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The New York Times this morning reports on how Whole Foods has succeeded in its effort to bring its format to smaller cities in the US.

"Two years ago," the Times writes, "when Whole Foods announced that it wanted to expand to 1,000 stores from a little more than 300 and open in places where it was assumed that consumers had never heard of kale and wouldn’t dream of spending $6 for a pound of humanely raised pork, some investors scoffed. Its traditional grocery store competitors snickered at the strategy. And even those on Wall Street enamored with the chain’s success expressed doubts that its forays inland into smaller, less urban markets would succeed."

The story continues: "Like most grocery chains, Whole Foods does not release sales data on individual stores. But two years after disclosing its plans, it turns out that more shoppers do want, say, soda pop with no artificial coloring and flavoring and specialty meats, more than the experts had banked on. Cities like (Boise, Idaho), with its 212,000 residents, many of them college students and migrants from the cities where Whole Foods raised the bar on the grocery business, are embracing the company with an enthusiasm that has confounded the naysayers, propelled its stock price to heady highs and surprised even its executives."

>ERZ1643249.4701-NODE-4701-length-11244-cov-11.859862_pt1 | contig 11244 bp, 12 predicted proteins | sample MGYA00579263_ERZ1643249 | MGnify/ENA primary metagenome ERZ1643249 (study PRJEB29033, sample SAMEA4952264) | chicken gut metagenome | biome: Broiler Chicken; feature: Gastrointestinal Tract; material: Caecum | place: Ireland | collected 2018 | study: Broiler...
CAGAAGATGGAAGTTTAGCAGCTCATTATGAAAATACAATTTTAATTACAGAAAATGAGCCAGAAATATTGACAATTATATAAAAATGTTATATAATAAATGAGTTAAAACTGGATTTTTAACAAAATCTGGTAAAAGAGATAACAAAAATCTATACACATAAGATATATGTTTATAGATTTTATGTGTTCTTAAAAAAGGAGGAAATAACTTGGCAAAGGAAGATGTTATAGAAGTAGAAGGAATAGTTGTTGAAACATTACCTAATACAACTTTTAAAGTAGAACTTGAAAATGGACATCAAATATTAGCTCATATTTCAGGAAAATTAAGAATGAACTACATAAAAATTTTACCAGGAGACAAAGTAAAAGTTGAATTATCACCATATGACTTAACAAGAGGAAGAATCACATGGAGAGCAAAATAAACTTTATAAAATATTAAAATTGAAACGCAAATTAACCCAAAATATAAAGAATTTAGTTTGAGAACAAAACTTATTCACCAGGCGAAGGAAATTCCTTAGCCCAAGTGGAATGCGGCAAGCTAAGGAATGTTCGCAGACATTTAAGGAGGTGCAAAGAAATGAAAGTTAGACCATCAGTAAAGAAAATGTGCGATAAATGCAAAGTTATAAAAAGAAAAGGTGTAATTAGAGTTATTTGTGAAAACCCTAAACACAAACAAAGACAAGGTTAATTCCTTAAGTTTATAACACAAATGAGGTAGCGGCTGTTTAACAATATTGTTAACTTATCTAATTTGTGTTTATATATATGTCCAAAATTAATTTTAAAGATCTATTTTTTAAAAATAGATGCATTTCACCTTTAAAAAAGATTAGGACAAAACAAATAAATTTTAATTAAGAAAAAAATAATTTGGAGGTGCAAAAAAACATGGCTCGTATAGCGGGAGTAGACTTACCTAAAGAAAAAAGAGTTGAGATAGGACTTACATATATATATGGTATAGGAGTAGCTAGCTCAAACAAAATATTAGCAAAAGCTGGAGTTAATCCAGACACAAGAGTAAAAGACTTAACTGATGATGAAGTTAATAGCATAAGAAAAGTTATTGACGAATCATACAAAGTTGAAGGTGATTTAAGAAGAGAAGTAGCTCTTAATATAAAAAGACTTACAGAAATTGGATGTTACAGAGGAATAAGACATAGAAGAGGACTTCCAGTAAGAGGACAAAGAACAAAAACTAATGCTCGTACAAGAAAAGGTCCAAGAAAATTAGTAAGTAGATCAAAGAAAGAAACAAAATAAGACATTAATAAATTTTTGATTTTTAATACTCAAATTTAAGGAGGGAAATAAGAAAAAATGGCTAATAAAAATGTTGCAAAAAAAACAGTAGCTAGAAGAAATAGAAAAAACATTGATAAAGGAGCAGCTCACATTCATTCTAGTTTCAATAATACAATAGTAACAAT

KC's View:
It isn't just Whole Foods. The story notes that the company's strategy has energized the competition, as well, with more companies improving their profile and taking advantage of the fact that for a lot of people, food can be aspirational … which is exactly what Whole Foods is tapping into.